We were loudly cheering for Margrethe Vestager on day 3 of Web Summit. As she is one of the five idols from our PILOT collection – and the one responsible for the creation of THIDOS – to see her live on stage was probably our most anticipated moment.
And, of course, she didn’t disappoint. Margrethe Vestager is an incredibly fierce person, with a very rational and well structured speech. She made us proud to have someone like her representing our citizen’s rights. She is the kind of person who make people believe in politics again.
Here below is the full interview she gave to journalist Laurie Segall on the central stage of Web Summit, just edited for clarity.
It’s super exciting to be here with you. What an extraordinary time to have the role that you have. I was doing some research and someone said: “She will have more leverage than anyone else in the world. She will be the most powerful regulator on big tech on the planet.” I know you are expanding your role. How do you feel about it? Let’s do the emotions first. How does it feel?
I would have felt alone if it wasn’t for this (pointing at the audience). They say it takes a village to raise a child. I think it takes a community like this to make tech serve humans. Because this is what we are going to do.
At a time when we feel humanity and technology are clashing in a very interesting way, what would you say, in this new expanded role, would be your most important priority?
The first priority will always be humans. That technology should serve us and that we need humans to understand what is going on, to create what is going on and to do that as a community.
The challenge that we have is to turn the tech community into the user community: much more diverse and also to reflect the world we want to live in. Look at the date we have, but also the data that we are missing- We have to make that available. And we need to have the necessary skills and the sufficient investment. But the bottom line of all is that we may have new technology, but we don not have new values. Dignity, integrity, humanity, equality: that’s the same.
You’ve been known to take on big tech companies: Apple, Amazon, Google. Have you witnessed them changing? Do you actually think they are changing their behavior and, if not, do you think they will have more in fines? Back in the US, they have been talking about breaking them up. What do you think will happen to make them change?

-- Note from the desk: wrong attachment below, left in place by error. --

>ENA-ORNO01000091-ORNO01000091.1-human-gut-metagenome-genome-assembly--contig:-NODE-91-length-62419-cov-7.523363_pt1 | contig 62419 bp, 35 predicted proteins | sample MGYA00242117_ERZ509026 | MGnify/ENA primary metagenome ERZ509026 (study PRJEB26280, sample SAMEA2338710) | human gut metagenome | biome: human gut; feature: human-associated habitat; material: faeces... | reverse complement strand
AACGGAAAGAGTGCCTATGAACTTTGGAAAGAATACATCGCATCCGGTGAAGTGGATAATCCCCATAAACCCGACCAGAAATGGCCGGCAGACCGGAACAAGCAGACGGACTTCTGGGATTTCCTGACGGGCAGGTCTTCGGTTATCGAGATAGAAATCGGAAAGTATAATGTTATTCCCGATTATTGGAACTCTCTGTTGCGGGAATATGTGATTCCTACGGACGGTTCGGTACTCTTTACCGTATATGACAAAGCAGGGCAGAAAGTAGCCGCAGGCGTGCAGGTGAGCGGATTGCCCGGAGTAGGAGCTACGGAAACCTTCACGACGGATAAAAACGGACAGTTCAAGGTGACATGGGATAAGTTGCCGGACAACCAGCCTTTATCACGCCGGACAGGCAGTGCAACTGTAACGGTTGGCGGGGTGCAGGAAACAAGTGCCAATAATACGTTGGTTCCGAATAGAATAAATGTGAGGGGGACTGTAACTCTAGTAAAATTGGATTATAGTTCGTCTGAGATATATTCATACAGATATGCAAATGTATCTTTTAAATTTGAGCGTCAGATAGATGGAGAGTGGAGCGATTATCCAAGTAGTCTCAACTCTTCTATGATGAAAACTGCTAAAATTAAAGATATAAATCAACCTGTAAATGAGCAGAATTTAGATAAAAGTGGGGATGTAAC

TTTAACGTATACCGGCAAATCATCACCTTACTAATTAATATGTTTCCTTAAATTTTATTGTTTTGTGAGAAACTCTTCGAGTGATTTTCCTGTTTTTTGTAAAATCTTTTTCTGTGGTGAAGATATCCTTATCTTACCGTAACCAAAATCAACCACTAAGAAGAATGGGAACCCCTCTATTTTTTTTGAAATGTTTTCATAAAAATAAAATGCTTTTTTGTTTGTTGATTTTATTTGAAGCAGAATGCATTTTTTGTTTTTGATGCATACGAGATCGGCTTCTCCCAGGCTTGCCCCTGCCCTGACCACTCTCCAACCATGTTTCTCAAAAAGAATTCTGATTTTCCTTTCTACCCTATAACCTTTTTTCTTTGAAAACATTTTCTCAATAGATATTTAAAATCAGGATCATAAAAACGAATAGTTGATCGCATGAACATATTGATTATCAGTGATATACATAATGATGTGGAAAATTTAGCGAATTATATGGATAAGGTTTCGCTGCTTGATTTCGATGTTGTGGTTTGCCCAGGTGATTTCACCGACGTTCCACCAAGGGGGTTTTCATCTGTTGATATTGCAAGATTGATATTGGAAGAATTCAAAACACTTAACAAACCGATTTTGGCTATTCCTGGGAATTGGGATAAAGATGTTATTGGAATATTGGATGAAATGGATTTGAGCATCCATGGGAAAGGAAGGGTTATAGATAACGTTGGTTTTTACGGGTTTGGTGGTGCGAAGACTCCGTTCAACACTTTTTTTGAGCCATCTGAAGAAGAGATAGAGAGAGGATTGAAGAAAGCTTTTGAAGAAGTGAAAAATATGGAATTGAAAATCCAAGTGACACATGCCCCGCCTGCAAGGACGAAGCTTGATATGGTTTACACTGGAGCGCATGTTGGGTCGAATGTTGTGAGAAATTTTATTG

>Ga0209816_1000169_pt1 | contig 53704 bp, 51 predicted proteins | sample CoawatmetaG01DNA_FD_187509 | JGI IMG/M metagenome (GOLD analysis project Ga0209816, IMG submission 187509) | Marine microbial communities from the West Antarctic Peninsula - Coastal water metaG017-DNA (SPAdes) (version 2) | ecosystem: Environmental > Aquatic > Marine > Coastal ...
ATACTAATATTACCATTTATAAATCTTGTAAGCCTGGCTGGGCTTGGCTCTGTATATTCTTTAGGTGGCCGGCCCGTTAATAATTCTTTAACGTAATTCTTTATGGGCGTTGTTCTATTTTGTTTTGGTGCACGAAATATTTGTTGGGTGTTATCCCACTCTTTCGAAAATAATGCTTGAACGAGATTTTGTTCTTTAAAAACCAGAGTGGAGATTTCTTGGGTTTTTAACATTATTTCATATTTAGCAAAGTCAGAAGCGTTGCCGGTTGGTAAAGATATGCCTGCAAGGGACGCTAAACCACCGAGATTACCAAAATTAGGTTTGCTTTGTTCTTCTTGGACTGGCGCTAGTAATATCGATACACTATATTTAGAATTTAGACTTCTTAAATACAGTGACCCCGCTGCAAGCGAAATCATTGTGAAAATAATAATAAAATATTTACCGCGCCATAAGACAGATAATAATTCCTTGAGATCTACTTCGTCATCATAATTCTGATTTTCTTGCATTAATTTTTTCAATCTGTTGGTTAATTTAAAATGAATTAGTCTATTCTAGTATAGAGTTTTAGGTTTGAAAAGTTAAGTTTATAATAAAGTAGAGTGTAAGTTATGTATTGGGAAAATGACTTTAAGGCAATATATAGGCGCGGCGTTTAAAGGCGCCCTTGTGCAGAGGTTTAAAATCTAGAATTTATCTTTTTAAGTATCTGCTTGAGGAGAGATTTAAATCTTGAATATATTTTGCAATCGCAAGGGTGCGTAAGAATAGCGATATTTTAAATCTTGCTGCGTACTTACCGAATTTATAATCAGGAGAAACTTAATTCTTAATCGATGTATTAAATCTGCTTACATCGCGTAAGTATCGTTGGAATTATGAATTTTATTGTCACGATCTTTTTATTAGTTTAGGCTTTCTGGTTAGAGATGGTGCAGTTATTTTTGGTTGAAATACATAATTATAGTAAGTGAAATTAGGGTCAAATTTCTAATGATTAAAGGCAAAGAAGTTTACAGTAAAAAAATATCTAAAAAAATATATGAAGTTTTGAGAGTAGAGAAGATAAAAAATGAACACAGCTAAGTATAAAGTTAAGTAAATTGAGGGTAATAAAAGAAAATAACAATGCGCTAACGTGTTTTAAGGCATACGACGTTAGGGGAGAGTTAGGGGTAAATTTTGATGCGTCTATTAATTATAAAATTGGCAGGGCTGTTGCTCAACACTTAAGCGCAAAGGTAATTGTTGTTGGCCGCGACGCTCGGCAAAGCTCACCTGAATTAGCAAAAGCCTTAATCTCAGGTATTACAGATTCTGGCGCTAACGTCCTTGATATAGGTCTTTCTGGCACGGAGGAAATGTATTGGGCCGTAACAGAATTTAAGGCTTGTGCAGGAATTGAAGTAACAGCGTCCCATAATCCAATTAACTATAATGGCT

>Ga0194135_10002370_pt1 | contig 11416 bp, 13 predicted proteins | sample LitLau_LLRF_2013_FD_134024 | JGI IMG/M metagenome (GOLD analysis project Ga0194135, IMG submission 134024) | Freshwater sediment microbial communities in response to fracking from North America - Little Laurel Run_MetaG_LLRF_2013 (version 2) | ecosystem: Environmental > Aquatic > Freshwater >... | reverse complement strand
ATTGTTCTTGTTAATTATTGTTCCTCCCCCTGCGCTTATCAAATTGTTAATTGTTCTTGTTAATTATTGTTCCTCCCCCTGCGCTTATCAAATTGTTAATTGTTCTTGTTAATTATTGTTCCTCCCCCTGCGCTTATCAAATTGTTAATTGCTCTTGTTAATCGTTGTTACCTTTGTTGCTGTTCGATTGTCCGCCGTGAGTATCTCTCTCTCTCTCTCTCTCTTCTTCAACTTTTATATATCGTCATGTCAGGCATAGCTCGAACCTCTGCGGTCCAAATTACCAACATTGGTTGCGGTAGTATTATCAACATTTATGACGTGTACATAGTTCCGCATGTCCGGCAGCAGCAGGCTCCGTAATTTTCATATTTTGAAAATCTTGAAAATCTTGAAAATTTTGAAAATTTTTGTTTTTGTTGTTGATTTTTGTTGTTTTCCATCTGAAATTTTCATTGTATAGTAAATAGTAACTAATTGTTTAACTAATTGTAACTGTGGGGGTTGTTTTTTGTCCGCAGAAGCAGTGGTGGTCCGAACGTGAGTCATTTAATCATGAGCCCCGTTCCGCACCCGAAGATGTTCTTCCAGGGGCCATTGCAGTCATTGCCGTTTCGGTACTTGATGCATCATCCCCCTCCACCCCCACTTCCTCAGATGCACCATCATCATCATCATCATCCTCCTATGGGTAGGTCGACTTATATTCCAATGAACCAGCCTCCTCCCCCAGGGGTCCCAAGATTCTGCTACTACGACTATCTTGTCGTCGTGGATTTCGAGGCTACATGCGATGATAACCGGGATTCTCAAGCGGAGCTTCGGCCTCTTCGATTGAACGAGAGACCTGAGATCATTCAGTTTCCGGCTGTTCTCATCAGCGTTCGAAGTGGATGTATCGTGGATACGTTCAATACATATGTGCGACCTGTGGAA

First of all, they’re different. They’re different in their approach, they’re different in their approach to law enforcements. They’re also different when they partner up – because we do that as well, for instance, when it comes to fighting illegal content.
But, if I’ve seen change, basically it is to have even bigger ambitions. If you look at new Google services being launched, if you look at Facebook Libra plans, if you look at Apple streaming services, you see still bigger ambitions. It also shows me that we have reached a phase where competition and law enforcement can only do part of the job. We need to look for the right level of democracy framing tech and say “this is how you should serve us”.
Let’s talk about Facebook. A lot of controversy of their criptocurrency Libra. Should they be allowed to proceed given their history of handling privacy?
First of all, we’re trying to figure out what it is. We can do that. We can look at it even though it doesn’t exist yet. But this is not just for me, as Commissioner for Competition. This is for the entire Commission. Because we have questions not just tied to the Facebook product and the dominance of Facebook, but colleagues of mine are asking questions about money laudering, terrorism financing, financial stability. All the things that may come when you create a currency that is not under the control of authority.
I’ve been covering tech for a long time. You’re actually feared in Silicon Valley. There’s a total filter bubble in tech sometimes. You see US Government saying a lot of things and FTC fines out there. But there’s really a fear that you may come in and make real changes. Do you think that US regulators are really punishing tech companies? Because there’s a really interesting contrast between you and America.